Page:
To aid this issue, the Foundation partnered with Best Beginnings, CALM – The Campaign Against Living Miserably, Contact (a military mental health coalition), Mind, Place2Be, The Mix, Young Minds, and The Anna Freud Centre, to fund ‘Heads Together’ – a multi-charity campaign challenging the stigma surrounding mental health, and enabling people to talk about issues affecting them.

From the tenth decile

The Roddick Foundation has supported Navdanya, a women-centred movement based in India, with core and project funding for several years. Navdanya is a movement that aims to protect India's biodiversity-based food heritage through seed banks, education and campaigning to reduce the country’s reliance on imports, handouts and aggressive farming techniques.

As part of its campaigning work, Navdanya collaborated with a number of other organisations from the UK, US, Africa, Spain and Norway to produce a film trilogy called Seeds of Freedom, giving a voice to small-scale farming communities in the South. The trilogy was supported by The Roddick Foundation, The A Team Foundation, Comic Relief and others.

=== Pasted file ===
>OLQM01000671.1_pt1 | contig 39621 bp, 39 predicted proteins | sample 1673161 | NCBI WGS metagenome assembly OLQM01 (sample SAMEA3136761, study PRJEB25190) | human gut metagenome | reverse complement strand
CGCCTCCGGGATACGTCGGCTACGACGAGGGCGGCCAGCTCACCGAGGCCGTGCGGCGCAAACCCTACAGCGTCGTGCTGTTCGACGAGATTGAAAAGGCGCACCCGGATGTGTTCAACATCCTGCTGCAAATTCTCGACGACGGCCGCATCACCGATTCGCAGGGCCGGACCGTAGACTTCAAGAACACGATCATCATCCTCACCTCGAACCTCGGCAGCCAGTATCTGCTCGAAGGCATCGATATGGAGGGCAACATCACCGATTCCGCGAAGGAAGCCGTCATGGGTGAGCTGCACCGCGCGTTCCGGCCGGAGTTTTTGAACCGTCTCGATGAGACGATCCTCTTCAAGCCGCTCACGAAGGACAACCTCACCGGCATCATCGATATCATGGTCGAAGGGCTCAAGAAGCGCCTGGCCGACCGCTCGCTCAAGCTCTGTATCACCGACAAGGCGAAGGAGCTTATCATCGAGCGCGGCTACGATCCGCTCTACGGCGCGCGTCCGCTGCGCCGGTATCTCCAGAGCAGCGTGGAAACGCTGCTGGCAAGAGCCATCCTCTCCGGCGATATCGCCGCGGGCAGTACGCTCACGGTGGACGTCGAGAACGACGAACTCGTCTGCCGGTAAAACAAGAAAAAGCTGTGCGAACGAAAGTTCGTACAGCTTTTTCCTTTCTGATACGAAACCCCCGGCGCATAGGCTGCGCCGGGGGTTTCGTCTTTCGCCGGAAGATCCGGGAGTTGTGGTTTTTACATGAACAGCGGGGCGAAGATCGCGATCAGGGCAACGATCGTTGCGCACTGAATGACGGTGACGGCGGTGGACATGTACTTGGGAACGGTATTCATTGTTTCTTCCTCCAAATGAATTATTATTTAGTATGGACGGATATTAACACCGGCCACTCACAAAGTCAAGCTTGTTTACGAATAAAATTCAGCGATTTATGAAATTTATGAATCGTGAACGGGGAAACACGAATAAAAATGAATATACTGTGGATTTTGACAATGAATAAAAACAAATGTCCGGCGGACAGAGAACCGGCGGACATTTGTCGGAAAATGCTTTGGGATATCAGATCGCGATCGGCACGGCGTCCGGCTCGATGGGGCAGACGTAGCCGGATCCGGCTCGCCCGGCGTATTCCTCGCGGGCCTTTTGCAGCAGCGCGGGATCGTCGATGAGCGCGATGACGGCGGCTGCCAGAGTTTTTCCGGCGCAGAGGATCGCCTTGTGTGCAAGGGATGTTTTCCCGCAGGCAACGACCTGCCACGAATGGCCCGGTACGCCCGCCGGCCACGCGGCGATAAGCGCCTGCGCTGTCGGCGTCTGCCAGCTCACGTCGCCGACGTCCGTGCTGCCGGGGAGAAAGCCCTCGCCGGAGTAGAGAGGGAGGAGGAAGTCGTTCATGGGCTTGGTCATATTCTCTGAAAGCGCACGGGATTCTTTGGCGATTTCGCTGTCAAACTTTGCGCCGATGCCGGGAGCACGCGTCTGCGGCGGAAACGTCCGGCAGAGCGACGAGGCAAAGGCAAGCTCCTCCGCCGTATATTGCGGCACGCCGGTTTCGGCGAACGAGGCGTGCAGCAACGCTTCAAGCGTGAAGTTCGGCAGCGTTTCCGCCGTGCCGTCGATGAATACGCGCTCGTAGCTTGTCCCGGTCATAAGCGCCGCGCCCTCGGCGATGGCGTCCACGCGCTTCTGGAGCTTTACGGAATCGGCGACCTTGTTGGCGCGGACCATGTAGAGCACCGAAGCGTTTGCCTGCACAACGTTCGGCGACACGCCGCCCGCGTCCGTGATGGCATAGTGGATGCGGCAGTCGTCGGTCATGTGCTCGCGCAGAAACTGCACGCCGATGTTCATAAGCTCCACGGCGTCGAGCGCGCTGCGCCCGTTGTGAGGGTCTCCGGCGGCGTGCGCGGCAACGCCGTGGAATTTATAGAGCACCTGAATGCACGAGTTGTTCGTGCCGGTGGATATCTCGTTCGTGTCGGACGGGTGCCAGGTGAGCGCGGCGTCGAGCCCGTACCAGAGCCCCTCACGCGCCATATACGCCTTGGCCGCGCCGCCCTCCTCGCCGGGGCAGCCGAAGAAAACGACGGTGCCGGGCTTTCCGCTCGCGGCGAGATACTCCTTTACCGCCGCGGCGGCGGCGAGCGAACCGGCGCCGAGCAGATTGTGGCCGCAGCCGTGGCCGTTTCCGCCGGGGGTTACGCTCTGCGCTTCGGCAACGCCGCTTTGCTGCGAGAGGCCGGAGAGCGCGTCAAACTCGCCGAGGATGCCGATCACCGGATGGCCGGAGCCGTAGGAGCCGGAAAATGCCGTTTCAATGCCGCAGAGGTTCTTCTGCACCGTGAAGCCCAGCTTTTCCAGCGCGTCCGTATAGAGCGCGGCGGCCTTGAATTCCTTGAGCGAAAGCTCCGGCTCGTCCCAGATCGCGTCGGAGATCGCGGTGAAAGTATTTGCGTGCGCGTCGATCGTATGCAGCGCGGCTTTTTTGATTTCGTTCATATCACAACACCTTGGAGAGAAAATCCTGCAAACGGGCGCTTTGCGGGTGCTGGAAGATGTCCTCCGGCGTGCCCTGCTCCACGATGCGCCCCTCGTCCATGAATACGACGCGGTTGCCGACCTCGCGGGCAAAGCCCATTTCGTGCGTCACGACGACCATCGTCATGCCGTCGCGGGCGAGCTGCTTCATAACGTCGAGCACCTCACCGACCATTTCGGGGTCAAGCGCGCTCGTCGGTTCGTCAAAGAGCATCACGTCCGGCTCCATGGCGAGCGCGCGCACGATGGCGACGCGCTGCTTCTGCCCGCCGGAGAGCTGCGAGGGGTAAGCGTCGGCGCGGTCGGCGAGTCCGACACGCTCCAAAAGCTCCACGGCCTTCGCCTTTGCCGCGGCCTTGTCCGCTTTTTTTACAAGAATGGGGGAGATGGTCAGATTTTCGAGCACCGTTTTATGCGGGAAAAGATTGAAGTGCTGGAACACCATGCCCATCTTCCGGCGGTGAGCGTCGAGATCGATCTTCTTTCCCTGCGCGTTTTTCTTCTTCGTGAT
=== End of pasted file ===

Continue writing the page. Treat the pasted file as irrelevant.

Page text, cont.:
These innovative and powerful partnerships show not only what can be done when funders act in tandem, but what is already being achieved. This further underlines the importance of foundations in the funding landscape – not as fillers for a dearth of government funding – but as an innovative force for social good.

 

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Cat Walker

Dr Cat Walker has worked in the UK voluntary sector for the last 17 years, including Charities Aid Foundation where she was Head of Research from 1999-2006, and Directory of Social Change where she was Head of STEAM (Sector Trends Evidence Analysis Metrics) from 2010-2015.

Cat now works as a freelance consultant and is the founder of The Researchery – a policy-focussed, strategic research surgery for those who want to get more out of data for evidence-led social change we can all believe in.